Julia language, which has grown to become one of the most loved languages among data scientists and developers has released a new version to its earlier Julia 1.4. The new version offers a ton of new features and performance improvements for the developer community.
It has brought a lot of new developments such as struct layout and allocation optimisations, multithreading API stabilisation and improvements, latency improvements, fixing bugs and more. It has also brought about some impressive algorithmic improvements for some popular cases such as generating normally-distributed double-precision floats.
As the blog post states, this release brings one of the major and long-desired optimisations that can significantly reduce heap allocations in some workloads. The earlier version had a significant limitation when it came to layout optimisations for immutable objects — if an immutable object pointed to a heap-allocated, mutable object, it would itself need to be heap-allocated. This has been fixed in Julia 1.5 as it allows the compiler to track multiple roots inside object fields.
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Improving upon its support for parallelism, it has introduced multithreading API stabilisation and improvements. The company said that with this release, they are marking most of the thread API as stable. It offers improved thread-safety of some top-level expressions such as type definitions, global assignments, modules and more. It also offers improvements to task switch performance and more.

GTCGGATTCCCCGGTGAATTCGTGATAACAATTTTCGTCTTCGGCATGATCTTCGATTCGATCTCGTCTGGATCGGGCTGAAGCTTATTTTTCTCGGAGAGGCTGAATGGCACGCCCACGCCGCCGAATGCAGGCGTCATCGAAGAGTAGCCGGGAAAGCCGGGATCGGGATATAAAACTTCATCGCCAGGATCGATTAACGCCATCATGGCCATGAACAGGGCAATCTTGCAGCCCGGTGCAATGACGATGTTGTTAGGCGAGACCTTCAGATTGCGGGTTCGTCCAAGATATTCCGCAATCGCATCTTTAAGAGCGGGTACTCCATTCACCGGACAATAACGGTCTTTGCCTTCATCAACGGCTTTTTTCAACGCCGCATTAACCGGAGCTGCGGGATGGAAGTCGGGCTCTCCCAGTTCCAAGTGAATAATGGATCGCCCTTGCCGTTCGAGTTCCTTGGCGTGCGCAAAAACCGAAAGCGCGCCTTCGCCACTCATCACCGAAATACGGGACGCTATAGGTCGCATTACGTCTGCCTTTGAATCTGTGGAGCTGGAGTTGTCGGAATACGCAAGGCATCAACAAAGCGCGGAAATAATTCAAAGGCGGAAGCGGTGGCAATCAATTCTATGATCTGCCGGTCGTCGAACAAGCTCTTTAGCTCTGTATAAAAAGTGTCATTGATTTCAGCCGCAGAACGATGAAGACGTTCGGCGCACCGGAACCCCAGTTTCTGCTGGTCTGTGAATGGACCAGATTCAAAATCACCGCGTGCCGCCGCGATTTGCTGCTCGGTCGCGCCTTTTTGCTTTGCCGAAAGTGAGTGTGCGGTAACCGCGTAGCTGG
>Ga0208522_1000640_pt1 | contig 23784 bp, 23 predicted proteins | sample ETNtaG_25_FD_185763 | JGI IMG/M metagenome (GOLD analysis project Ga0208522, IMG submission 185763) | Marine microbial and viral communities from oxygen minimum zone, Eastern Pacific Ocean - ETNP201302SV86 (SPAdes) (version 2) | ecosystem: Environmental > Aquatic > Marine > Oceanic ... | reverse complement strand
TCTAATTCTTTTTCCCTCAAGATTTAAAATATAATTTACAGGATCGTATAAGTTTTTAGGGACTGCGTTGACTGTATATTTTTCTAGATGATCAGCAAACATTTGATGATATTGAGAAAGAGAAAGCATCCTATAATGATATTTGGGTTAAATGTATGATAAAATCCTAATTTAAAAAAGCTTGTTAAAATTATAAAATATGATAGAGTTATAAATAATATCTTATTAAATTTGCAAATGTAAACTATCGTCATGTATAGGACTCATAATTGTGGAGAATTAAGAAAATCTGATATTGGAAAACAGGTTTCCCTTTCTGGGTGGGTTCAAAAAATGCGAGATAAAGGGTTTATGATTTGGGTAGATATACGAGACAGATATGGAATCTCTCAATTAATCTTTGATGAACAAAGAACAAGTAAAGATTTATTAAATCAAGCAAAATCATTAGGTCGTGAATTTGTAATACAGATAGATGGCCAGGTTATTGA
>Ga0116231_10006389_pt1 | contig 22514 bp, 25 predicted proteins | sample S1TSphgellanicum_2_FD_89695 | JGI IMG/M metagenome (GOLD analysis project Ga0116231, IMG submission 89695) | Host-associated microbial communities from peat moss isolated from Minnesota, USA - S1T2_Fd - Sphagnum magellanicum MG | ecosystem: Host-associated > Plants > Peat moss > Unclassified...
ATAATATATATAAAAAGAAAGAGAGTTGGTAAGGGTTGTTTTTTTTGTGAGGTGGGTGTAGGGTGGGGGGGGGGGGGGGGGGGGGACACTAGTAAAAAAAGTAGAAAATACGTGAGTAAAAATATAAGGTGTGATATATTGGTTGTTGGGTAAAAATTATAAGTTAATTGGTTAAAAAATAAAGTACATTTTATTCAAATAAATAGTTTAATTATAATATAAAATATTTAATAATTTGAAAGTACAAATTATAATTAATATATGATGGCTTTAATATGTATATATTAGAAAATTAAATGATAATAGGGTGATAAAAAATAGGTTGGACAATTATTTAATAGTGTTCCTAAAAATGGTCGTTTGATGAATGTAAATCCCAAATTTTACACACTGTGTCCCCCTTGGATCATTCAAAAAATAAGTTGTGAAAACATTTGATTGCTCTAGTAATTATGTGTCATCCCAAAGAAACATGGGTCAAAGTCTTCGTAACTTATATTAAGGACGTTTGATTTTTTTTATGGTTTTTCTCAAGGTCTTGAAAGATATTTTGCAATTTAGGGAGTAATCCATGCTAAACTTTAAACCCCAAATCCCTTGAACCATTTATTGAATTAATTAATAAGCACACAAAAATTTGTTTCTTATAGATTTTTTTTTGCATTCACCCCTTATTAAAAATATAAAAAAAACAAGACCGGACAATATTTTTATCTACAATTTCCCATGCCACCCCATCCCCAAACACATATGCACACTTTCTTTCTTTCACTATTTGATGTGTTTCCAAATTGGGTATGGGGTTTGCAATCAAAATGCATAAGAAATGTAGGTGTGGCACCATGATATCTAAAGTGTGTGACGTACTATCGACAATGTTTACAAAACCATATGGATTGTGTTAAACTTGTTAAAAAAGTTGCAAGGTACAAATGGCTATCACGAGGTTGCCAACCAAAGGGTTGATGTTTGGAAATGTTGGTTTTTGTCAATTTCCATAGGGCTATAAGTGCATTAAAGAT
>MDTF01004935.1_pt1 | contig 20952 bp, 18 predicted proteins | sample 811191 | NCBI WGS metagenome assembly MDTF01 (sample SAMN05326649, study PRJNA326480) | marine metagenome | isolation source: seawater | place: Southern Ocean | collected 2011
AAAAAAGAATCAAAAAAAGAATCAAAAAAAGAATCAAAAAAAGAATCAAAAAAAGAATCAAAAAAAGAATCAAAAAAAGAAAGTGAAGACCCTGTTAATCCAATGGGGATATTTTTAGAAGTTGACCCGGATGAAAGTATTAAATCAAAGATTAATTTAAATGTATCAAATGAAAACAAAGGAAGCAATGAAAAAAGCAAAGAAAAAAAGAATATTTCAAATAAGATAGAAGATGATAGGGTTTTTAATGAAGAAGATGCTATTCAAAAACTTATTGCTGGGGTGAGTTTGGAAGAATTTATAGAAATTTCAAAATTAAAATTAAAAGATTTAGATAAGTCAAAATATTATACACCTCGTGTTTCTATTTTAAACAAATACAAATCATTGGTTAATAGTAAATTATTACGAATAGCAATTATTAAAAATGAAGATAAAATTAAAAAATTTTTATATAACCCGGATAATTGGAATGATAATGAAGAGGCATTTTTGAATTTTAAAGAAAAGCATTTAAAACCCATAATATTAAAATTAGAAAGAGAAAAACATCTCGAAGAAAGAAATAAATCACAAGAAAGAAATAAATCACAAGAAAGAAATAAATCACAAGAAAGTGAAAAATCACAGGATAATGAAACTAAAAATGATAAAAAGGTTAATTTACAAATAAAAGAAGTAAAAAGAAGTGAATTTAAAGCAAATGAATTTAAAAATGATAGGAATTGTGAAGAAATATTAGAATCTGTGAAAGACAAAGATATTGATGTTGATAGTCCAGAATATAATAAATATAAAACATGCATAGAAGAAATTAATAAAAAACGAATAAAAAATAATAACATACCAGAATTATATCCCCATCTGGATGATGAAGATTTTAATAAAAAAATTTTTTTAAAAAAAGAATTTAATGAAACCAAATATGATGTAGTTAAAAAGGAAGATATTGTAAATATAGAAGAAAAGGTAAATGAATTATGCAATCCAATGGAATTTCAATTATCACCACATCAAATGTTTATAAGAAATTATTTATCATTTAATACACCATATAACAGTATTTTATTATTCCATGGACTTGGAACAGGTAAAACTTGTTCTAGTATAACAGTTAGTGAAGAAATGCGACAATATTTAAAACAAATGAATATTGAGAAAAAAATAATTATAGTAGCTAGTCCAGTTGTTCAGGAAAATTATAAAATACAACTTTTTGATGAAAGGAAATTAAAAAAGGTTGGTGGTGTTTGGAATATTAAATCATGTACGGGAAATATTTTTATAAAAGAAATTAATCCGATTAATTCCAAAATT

It has also released convenient shorthand that has already become popular in several other languages, such as TypeScript.
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As the blog post notes, after a lengthy discussion and several designs considered and prototyped, it has settled for the following solution in v1.5 such as making the REPL behave like IJulia, and Julia versions 0.6 or earlier, keeping the 1.0 behaviour in files, to avoid breaking anybody’s code, printing a warning if code in a file would behave differently than in the REPL and more.
The new release has made Pkg protocol the new default, which allows downloading new versions of package registries, package tarballs and artefacts—everything that’s needed to install and use packages from a single place. Now by default, everything is downloaded from https://pkg.julialang.org. It avoids challenges such as vanishing resources, lack of insights, firewall problems, performance and more.
Julia recently hosted JuliaCon allowing the attendees to deep-dive into the latest developments brought by them.